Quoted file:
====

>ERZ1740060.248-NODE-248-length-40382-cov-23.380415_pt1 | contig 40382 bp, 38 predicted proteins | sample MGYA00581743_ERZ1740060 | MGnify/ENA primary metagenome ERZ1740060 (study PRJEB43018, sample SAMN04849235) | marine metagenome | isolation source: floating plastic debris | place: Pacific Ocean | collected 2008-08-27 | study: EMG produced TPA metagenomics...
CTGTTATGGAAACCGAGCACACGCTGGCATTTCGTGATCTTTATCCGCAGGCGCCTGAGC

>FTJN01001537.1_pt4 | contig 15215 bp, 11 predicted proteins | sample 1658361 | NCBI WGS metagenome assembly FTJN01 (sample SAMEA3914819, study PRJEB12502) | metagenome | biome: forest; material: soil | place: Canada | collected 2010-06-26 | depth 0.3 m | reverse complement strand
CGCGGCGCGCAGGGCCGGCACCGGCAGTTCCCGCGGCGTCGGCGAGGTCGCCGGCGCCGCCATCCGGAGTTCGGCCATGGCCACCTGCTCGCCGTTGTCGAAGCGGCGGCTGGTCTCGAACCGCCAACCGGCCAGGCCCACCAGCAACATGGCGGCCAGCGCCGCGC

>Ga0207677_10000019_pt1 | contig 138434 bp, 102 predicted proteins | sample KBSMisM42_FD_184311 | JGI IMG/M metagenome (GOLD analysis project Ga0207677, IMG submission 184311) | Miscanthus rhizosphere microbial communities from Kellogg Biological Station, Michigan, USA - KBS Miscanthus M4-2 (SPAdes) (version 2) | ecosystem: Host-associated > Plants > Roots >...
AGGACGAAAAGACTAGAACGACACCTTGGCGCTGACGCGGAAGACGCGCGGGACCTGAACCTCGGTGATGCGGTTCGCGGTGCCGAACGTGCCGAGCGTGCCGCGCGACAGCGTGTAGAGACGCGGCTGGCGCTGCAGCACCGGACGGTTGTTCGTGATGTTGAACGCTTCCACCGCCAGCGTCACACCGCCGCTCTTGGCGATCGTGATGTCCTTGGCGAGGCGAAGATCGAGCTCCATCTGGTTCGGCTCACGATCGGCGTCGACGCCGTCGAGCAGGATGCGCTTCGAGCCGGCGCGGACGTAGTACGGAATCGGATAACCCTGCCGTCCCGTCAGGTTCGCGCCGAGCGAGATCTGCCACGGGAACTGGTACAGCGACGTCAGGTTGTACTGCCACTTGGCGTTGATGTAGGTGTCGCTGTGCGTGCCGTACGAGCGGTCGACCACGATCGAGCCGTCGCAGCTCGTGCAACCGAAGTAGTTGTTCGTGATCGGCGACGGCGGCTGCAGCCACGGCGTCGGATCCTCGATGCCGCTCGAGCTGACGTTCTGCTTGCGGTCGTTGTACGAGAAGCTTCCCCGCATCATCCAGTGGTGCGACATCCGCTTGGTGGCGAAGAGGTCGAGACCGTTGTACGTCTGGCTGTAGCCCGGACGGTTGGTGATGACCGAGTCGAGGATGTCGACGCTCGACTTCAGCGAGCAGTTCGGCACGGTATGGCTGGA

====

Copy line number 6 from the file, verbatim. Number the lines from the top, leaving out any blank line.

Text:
AGGACGAAAAGACTAGAACGACACCTTGGCGCTGACGCGGAAGACGCGCGGGACCTGAACCTCGGTGATGCGGTTCGCGGTGCCGAACGTGCCGAGCGTGCCGCGCGACAGCGTGTAGAGACGCGGCTGGCGCTGCAGCACCGGACGGTTGTTCGTGATGTTGAACGCTTCCACCGCCAGCGTCACACCGCCGCTCTTGGCGATCGTGATGTCCTTGGCGAGGCGAAGATCGAGCTCCATCTGGTTCGGCTCACGATCGGCGTCGACGCCGTCGAGCAGGATGCGCTTCGAGCCGGCGCGGACGTAGTACGGAATCGGATAACCCTGCCGTCCCGTCAGGTTCGCGCCGAGCGAGATCTGCCACGGGAACTGGTACAGCGACGTCAGGTTGTACTGCCACTTGGCGTTGATGTAGGTGTCGCTGTGCGTGCCGTACGAGCGGTCGACCACGATCGAGCCGTCGCAGCTCGTGCAACCGAAGTAGTTGTTCGTGATCGGCGACGGCGGCTGCAGCCACGGCGTCGGATCCTCGATGCCGCTCGAGCTGACGTTCTGCTTGCGGTCGTTGTACGAGAAGCTTCCCCGCATCATCCAGTGGTGCGACATCCGCTTGGTGGCGAAGAGGTCGAGACCGTTGTACGTCTGGCTGTAGCCCGGACGGTTGGTGATGACCGAGTCGAGGATGTCGACGCTCGACTTCAGCGAGCAGTTCGGCACGGTATGGCTGGA